Jean Bodin
Jean Bodin (1530-1596) was a French jurist, member of the Parliament of Paris and professor of Law in Toulouse. He is considered by many to be the father of political science. His most famous book was his 1576 treatise Six Livres de la République, which described the sovereign as a ruler beyond human law and subject only to the divine or natural law
the aquisition of colonies by conquest or otherwise. Lenin's theory of Imperialism argued that European capitalists were investing in colonies where they could earn big profits and then use parts of those profits to buy off portions of the working class at home.
Balance of Power
The general concept of one or more states' power being used to balance that of another state or group of states. The term can refer to (1)any ratio of power capabilities between states or alliances, (2) a relatively equal ratio, or (3) the process by which counterbalancing coalitions have repeatedly formed to prevent one state from conquering an entire region.
Democratic Peace Theory
The proposition, strongly supported by emperical evidence, that democracies almost never fight wars against each other (although they do fight against authoritatrian states)
Proliferation (Horizontal, Vertical)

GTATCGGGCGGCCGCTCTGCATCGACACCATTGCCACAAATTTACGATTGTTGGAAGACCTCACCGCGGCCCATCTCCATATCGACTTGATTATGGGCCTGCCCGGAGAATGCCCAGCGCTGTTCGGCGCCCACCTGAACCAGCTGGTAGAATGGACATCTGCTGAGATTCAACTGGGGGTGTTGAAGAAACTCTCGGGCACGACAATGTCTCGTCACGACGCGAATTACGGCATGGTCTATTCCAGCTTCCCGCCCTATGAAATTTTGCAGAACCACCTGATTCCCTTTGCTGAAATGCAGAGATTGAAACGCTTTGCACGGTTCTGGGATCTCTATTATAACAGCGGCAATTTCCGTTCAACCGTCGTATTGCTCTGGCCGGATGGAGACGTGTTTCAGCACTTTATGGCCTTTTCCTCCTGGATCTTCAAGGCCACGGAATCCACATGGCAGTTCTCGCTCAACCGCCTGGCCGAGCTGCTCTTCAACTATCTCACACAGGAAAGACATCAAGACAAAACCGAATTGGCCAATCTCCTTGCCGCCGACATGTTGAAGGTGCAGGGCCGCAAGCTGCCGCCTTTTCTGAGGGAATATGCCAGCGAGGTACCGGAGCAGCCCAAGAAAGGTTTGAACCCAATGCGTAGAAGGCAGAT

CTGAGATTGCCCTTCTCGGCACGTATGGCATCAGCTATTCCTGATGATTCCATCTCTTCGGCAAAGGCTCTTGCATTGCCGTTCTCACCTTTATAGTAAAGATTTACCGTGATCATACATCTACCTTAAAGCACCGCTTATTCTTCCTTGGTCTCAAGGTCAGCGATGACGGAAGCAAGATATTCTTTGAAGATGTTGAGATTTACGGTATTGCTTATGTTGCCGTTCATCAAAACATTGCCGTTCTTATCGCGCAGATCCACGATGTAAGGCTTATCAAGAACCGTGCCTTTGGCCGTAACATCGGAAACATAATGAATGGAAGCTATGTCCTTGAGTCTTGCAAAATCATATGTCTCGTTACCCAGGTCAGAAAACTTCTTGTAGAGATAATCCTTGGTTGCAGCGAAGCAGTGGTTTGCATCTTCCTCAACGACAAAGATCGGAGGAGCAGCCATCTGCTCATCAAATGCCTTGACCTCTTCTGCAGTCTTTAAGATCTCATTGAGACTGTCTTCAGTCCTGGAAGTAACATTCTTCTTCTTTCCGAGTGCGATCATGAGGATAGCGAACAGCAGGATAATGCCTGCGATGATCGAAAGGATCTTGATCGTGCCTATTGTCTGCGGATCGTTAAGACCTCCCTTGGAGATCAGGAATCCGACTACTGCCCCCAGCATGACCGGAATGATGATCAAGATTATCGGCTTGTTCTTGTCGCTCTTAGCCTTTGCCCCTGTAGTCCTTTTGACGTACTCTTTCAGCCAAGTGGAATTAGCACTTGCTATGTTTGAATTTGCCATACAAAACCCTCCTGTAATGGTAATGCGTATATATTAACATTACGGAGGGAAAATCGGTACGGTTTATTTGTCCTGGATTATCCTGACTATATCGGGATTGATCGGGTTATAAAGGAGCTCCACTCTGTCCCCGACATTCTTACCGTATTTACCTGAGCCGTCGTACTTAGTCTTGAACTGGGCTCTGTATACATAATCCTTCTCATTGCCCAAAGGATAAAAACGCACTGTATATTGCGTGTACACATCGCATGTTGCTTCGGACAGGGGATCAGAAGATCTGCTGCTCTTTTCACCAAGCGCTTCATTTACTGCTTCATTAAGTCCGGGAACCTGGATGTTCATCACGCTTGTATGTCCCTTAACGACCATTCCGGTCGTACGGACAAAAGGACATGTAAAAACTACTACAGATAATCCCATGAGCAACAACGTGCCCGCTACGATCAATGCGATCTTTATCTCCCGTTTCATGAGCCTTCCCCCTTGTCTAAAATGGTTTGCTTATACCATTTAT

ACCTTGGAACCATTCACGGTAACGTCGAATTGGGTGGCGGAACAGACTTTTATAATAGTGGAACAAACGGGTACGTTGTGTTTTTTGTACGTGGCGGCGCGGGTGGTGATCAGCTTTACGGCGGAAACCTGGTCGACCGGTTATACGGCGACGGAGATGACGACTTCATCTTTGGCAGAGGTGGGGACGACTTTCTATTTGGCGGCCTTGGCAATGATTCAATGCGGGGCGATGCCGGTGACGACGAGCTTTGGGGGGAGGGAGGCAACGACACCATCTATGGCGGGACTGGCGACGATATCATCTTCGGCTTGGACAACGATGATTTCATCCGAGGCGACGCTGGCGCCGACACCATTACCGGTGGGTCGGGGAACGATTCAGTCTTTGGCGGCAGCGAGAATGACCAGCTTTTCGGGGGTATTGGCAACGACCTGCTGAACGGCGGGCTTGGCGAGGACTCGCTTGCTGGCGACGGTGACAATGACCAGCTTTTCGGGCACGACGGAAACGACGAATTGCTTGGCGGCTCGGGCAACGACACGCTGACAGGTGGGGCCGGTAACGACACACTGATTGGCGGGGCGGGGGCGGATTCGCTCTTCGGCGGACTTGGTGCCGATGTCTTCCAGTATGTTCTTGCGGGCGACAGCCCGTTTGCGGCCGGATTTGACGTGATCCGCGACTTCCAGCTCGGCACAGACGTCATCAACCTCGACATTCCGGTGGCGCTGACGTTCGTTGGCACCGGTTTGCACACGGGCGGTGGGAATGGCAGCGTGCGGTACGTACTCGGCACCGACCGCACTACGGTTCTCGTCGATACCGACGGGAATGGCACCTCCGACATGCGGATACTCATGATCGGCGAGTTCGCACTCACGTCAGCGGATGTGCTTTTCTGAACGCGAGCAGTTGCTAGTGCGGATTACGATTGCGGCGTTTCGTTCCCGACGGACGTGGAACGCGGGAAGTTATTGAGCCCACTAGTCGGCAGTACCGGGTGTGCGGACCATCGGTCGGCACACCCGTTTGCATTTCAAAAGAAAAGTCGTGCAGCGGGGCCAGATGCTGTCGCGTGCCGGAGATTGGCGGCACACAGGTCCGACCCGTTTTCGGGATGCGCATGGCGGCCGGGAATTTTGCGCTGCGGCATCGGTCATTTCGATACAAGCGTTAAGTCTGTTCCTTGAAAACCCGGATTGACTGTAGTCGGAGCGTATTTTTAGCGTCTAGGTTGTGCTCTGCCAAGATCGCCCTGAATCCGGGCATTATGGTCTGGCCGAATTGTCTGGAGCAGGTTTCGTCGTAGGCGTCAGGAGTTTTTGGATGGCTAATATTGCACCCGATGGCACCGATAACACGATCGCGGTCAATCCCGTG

The Nuclear Non-Proliferation Treaty (NPT) is a treaty, opened for signature on July 1, 1968, restricting the possession of nuclear weapons. The vast majority of sovereign states (187) are parties to the treaty. However two out of seven nuclear powers and one possible nuclear power have not ratified the treaty. The treaty was proposed by Ireland, Finland was the first to sign. In New York City, on May 11, 1995, more than 170 countries decided to extend the treaty indefinitely and without conditions.

First pillar: non-proliferation
Second pillar: disarmament
Third pillar: the right to peacefully use nuclear technology
Mutually Assured Destruction - neither side can prevent the other from destroying it. The acronym implies that the strategy is actually "insane" because it could destroy both sides.

- Nuclear Non-proliferation Treaty